Richmond schools prepare for Remembrance Day

Students around Richmond are preparing for their Remembrance Day assemblies that will educate students and honour those who served with songs, performances and visits from veterans.

Most schools in the district will mark Remembrance Day a few days early this year, on Nov. 9.

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“I think for us, just living in Canada and recognizing that we live in a country that affords us certain freedoms is something we shouldn’t take lightly,” said Ravinder Johal, principal of Hugh Boyd Secondary.

Hugh Boyd has an assembly planned Friday morning, and they’re expecting to do a ceremony and listen to remarks from a veteran.

“Especially with occurrences that are happening around the world ... we don’t want to take our freedoms for granted,” Johal said.

Over at A.R. MacNeill Secondary, the Grade 10 to 12 students in the citizen leadership class are planning their ceremony that will include the school band, a piece by the drama class, a dance performance by a dance class, candle lighting and a presentation on Richmond’s contributions during World War II.

MacNeill poppies
A MacNeill student prepares poppies for the Nov. 9 assembly.

Catriona Misfeldt, who teaches the leadership class, says she’s proud of how her students have stepped up.

“They really took it on with a sense of responsibility,” she said. “They really realize the solemnness of the ceremony, and work to make something that’s meaningful and respectful and helps to build some understanding.”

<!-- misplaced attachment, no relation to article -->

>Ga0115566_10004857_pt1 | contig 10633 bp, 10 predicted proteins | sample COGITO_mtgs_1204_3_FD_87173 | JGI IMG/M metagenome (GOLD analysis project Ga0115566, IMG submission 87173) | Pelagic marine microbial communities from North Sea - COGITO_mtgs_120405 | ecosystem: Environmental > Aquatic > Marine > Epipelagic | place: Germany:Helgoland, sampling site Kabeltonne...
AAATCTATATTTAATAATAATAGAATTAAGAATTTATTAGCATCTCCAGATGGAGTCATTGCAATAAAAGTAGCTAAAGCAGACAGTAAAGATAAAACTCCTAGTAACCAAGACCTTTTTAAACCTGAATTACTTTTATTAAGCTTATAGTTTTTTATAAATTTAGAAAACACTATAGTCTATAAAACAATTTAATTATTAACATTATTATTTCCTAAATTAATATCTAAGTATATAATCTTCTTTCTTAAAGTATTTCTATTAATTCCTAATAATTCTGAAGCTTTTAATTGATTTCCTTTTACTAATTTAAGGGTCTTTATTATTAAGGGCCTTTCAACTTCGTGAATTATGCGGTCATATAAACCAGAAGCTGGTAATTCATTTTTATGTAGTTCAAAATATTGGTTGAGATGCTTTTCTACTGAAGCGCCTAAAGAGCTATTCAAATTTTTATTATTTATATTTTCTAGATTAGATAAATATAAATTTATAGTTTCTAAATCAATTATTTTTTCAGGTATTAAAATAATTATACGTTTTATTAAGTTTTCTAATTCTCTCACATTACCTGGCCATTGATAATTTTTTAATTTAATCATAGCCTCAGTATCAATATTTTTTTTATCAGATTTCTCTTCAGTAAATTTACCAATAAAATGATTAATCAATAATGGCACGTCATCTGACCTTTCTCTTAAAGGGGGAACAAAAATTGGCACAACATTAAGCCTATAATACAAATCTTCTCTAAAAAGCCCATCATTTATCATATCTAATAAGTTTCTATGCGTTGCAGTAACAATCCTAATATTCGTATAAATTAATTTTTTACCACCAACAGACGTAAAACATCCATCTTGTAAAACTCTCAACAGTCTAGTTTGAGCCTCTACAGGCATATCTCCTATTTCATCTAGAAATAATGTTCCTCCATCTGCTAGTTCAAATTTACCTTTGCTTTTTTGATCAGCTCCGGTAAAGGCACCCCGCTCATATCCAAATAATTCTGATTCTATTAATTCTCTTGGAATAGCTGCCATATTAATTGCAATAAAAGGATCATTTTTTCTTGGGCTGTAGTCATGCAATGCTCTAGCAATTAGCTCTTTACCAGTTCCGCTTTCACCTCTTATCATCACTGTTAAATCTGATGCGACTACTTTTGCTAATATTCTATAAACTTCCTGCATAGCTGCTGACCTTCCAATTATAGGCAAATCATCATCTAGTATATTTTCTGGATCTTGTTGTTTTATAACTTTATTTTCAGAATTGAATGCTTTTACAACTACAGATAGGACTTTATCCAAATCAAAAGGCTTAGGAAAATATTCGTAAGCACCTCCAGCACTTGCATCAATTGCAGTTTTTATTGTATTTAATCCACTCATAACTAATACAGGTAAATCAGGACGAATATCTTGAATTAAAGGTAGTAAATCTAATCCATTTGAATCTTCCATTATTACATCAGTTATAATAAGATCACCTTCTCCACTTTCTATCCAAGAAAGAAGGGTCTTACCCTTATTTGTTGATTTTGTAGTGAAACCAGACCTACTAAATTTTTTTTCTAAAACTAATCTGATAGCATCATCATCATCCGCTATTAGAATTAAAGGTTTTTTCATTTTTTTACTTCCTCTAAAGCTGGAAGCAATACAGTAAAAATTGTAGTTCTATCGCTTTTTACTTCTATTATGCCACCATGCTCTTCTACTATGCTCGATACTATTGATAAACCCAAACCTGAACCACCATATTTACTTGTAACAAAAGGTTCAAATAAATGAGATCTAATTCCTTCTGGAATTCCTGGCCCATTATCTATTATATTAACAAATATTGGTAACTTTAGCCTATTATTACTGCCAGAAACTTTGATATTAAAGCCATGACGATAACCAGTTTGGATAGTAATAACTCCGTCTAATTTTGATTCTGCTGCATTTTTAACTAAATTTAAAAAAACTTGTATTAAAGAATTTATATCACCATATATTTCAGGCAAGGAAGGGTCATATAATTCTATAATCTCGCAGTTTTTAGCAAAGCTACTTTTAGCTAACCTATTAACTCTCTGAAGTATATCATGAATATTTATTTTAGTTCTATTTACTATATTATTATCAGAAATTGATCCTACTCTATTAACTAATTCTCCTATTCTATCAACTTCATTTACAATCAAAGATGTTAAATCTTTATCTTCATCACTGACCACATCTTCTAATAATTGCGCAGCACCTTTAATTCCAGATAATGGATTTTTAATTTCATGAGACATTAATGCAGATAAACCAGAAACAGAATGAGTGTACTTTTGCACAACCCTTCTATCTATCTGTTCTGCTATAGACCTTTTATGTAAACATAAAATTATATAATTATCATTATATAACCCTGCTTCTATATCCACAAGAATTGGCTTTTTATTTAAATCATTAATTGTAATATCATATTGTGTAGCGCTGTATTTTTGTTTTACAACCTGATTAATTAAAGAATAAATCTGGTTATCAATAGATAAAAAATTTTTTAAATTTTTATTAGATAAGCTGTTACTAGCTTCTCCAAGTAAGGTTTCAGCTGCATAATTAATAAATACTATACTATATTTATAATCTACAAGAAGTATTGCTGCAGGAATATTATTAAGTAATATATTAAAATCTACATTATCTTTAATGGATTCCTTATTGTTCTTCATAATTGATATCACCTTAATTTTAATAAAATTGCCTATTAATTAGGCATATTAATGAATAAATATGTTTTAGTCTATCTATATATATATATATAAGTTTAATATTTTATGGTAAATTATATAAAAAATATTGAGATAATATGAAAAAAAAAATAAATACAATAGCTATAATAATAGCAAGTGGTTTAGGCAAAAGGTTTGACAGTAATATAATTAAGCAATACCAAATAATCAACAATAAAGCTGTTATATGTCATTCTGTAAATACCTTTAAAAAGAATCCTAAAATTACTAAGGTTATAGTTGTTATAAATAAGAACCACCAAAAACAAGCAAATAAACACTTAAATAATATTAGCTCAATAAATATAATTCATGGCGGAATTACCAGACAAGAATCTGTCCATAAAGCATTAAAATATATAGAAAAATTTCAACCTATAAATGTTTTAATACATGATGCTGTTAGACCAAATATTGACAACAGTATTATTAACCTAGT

Grade 11 student Tony Smith spent time researching with the Richmond Archives to create a presentation highlighting Richmond’s contributions during World War II. He hopes the local connection will make it meaningful to students.

Boeing Plant
The students prepared a presentation on Richmond's contributions during WWII. Here, women are trained to assemble aircraft at the Sea Island Boeing Plant in 1943. Courtesy: Richmond Archives

 “[It’s an] opportunity to educate students on an important part of city’s past … on some of the things they may not know about Remembrance Day,” he said.

He learned about the women who helped build aircraft at the Sea Island Boeing factory, and the women who worked at the cannery supplying protein (in the form of canned red herring) to those on the front lines.

Misfeldt thinks it’s important to have an education piece that explains the significance of Remembrance Day in a Canadian context, since MacNeill often hosts international students. 

Special guest Major Roland Luo from the Canadian Armed Forces will also share his remarks with students at the assembly. He’s the Company Commander for the army reserve unit at No 4 Road and Westminster Highway, a battalion that provides combat service support like transport, vehicle and weapon maintenance and food services.

Misfeldt says she expects him to touch on current CAF roles like disaster relief and peacekeeping.

As for Smith, he says he’s grateful for his chance to help create a memorable Remembrance Day.

“It’s a day to acknowledge the people that gave their lives or just contributed their effort and time to protecting our freedom,” Smith said. “They shouldn’t be forgotten. They should be remembered.”


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